We’ve been stuck in Afghanistan for about eight and a half years now, and it doesn’t look like there’s any hope of a clean break in sight. No one wants to say it, but perhaps we’re losing this one. As the conflict continues to drag on, the Vietnam comparison seems more and more apt.
It’s still not clear how we lost in Vietnam. Some say it was those Viet Cong &- ruthless animals with no regard for humanity. Others say it was domestic unrest &- a televised war combined with a civil rights and counterculture movement just didn’t mix too well with the draft. Whatever the reasons, there are some striking similarities between the quagmire that was Vietnam and the quagmire that is Afghanistan.
For starters, both wars have proven how military operations can severely tighten the budget. The Obama Administration stepped up its troop involvement this year after an intensive 2001 counterinsurgency mission. And while the United States Defense Appropriation Bill totals $637 billion this year alone, aid from the entire international community toward the reconstruction of Afghanistan has, by comparison, only been $30 billion.
It just doesn’t make any sense. How do we expect to win a war when we’re too fascinated by toys of destruction to care about the welfare of the people involved?
During the ’60s, President Lyndon Johnson dug his own grave when the ambitions of his domestic agenda conflicted with his foreign policy aims. As he poured money and men into the war, his plans for a Great Society fell to the wayside. He left the White House with his head hung low amid allegations that his spending abroad forced him to make sacrifices at home.
No doubt some of that $637 billion could be put to good use back in America.
Another similarity between the two quagmires is the insistence of our government to support ineffectual and corrupt puppet presidents. Ngo Dinh Diem of South Vietnam was widely considered an authoritarian ruler with a penchant for nepotism. Along with Diem’s brother Ngo Dinh Nhu, the Catholic elitist government imposed harsh racial policies against their Buddhist inhabitants, fueling the fire that eventually led to their demise: South Vietnamese military generals planned a coup, under the auspices of the frustrated Kennedy Administration, killing the brothers as they tried to escape.
Perhaps the same fate awaits Afghan President Hamid Karzai. He electioneers and pockets aid money, his brother is considered a major player in the opium trade and he is widely unpopular within his own country. But hey, as FDR once said of Anastasio Somoza, “He’s a son of a bitch, but he’s our son of bitch.”
But when you pit military might and a puppet president against the fire of staunch idealism, the fight takes on a different tone. No form of war technology, no number of drone strikes, can compare to the tenacity of ideological fighters, whether they be Vietnamese nationalists or Islamic fundamentalists.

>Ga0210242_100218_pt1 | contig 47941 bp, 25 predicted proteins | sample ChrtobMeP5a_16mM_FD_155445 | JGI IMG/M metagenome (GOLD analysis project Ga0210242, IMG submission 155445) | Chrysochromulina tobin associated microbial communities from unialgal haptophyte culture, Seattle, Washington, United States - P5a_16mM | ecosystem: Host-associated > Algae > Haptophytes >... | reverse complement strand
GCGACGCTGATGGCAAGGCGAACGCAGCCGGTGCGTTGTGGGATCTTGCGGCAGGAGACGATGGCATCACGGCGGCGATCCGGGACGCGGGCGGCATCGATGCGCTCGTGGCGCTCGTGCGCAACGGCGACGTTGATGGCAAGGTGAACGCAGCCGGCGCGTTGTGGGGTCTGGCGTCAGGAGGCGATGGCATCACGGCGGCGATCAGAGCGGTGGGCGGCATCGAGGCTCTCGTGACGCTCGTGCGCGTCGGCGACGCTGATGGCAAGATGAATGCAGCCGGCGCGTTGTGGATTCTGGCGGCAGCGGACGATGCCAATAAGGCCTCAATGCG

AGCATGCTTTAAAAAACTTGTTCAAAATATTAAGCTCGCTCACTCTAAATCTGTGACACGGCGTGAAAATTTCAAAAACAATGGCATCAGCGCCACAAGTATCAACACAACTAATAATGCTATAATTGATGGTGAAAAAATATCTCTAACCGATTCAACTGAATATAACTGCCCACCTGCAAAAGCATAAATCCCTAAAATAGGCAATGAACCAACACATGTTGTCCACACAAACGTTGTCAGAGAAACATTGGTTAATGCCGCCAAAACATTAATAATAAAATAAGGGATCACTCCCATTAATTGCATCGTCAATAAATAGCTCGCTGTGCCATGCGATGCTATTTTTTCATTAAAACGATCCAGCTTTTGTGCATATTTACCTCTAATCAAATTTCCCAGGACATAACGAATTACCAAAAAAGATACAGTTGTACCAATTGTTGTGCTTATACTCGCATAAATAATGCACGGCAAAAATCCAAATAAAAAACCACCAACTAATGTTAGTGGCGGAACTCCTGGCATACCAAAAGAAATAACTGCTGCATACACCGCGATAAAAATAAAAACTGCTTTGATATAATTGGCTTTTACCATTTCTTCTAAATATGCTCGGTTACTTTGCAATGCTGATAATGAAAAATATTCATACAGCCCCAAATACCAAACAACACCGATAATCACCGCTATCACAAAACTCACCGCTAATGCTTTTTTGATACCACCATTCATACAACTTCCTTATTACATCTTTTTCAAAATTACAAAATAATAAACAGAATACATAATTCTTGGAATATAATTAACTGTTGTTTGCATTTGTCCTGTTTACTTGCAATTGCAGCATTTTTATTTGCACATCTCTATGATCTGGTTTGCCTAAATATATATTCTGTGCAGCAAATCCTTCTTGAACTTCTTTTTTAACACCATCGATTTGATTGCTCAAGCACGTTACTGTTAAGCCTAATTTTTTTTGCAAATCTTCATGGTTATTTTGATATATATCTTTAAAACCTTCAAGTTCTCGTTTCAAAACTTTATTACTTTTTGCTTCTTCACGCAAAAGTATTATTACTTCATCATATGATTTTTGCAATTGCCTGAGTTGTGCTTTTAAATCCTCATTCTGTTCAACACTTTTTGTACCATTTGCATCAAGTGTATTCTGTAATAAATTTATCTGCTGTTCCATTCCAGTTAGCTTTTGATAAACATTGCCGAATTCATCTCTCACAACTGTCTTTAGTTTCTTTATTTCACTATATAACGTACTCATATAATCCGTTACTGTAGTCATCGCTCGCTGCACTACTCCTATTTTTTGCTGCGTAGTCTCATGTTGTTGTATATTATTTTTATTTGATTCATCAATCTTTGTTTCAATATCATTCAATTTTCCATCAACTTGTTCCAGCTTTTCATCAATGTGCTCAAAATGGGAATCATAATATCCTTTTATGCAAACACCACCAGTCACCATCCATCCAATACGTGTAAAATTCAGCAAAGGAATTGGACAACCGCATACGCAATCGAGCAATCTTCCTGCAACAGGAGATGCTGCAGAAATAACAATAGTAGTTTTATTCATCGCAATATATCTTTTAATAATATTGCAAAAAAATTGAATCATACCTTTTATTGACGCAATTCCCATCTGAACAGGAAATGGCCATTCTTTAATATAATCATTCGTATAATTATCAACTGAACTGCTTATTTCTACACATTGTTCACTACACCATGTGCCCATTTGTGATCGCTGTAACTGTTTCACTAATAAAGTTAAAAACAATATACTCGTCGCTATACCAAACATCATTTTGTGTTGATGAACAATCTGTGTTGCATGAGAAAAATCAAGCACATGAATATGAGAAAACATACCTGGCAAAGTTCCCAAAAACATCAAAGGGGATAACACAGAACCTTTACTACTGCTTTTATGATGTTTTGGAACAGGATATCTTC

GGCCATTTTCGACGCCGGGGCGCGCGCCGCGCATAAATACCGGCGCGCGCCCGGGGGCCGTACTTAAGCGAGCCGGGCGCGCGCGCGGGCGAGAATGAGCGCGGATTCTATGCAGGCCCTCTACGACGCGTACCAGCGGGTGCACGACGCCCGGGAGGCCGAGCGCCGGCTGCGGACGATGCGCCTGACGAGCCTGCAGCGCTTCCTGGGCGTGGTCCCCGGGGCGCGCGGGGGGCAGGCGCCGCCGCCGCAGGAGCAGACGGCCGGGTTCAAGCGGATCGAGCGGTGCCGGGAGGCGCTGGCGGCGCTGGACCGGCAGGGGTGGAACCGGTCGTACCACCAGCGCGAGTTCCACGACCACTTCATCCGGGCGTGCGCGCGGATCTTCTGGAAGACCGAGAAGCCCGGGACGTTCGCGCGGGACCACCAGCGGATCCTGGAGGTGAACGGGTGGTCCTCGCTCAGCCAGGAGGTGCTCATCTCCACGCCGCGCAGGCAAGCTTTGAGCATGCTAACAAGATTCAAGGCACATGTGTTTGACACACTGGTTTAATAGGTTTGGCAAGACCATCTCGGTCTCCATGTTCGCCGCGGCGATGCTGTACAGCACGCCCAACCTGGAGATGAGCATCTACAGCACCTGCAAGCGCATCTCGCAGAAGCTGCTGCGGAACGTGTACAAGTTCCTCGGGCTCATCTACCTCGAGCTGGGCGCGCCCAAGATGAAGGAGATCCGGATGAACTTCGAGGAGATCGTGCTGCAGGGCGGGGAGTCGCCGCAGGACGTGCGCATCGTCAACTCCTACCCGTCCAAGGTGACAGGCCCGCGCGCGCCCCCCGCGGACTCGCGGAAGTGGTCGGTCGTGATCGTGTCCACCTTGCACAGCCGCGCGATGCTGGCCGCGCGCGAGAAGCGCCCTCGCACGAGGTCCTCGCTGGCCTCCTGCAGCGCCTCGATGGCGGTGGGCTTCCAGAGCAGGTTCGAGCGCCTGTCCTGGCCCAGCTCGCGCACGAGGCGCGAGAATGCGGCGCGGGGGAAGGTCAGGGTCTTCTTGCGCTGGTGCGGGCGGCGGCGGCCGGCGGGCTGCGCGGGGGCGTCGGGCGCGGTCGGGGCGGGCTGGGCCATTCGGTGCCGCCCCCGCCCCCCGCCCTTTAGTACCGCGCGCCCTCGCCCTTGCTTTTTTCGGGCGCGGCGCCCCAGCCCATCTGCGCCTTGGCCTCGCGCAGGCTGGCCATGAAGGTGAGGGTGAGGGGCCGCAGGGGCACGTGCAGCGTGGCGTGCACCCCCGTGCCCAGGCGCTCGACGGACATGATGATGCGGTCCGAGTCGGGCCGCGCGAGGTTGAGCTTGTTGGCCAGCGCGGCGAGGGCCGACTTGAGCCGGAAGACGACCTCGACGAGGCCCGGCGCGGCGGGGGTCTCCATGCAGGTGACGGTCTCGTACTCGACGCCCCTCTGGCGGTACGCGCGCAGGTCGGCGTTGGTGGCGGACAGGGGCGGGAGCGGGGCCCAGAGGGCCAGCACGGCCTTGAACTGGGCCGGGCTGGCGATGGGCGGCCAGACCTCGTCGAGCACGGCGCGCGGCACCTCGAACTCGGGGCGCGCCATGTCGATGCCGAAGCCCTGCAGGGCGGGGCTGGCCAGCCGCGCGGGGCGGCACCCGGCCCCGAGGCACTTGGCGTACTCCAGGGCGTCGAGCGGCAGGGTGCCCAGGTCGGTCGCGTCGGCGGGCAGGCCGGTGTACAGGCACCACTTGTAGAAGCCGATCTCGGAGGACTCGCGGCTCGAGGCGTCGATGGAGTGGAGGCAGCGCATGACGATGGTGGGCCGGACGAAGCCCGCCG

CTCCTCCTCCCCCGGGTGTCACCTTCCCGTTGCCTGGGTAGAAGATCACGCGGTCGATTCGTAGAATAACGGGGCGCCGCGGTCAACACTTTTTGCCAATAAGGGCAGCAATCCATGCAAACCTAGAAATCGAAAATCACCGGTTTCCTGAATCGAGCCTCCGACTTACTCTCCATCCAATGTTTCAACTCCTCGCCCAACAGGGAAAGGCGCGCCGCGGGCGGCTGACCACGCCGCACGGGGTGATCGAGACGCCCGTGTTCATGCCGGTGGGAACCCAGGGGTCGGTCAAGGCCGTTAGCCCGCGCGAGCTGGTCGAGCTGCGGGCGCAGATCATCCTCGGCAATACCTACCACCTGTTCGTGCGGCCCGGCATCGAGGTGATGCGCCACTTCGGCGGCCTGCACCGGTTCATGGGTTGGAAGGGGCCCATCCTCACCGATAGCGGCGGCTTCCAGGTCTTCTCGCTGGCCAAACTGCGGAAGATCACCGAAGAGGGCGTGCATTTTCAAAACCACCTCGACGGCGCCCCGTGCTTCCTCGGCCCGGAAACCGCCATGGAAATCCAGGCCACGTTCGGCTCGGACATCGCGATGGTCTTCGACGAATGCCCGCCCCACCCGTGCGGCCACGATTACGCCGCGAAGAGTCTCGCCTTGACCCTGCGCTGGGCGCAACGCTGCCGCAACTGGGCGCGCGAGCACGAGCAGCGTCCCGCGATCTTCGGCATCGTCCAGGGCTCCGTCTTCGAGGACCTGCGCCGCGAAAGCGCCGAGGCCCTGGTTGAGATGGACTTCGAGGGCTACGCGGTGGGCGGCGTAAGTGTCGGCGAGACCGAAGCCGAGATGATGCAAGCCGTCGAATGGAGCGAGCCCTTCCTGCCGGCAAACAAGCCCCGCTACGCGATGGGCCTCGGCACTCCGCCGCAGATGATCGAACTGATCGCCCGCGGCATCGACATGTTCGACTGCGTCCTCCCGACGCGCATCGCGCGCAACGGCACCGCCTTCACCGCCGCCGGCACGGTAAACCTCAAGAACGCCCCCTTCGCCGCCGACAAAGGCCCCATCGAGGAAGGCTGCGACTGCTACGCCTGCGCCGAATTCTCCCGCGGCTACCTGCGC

After a certain point, we get so fixated on winning, or at least not losing a war, that we forget why we started fighting in the first place. Who knows why we went into Vietnam? It’s still a mystery to most. Maybe to clean up the mess that was left by the French, maybe to secure the world from the evils of Communism.
Why we attacked Afghanistan is slightly clearer.
It was a war of ideology. They hated us for our freedoms, apparently, and felt that large-scale terrorism was the only way to temper the spread of insidious Western values.
I can see where they’re coming from on that one. Heck, if I thought my burqa-wearing daughters would soon be prancing around like Hannah Montana reading the “Twilight” series, I’d want to kill myself, too. Stephenie Meyers and Billie Ray Cyrus should be jailed for what they have unleashed onto the world.
But I digress. Let us never forget that when America was attacked on 9/11, the World Trade Center and the Pentagon were the central targets. By aiming for the symbolic nexuses of finance and militarism, those terrorists were trying to tell us something.
Too bad we weren’t listening. Rather than reexamining our capital oligarchy and checking our jingoism, we turned around and started barking back like a pack of rabid dogs in heat.
At the end of “Team America: World Police,” the “South Park” creators’ satire on American foreign policy, puppet/protagonist Gary Johnston makes an impassioned speech about the merits of our influence abroad. “We’re dicks!” he yells, “We’re reckless, arrogant, stupid dicks.”
And if we’re the reckless American dicks, Afghanistan is our herpes-infested hook-up, After being drunk on money and power for so long, we’re sobering up and recognizing our mistakes.
We can do one of two things: We can pull out politely and skulk away -&- admit our blunders and call it quits, like Vietnam. Or, we keep pounding away under the precept that you can’t leave mid-thrust &-&- bang it out till the end. Maybe it’s time to choose the former.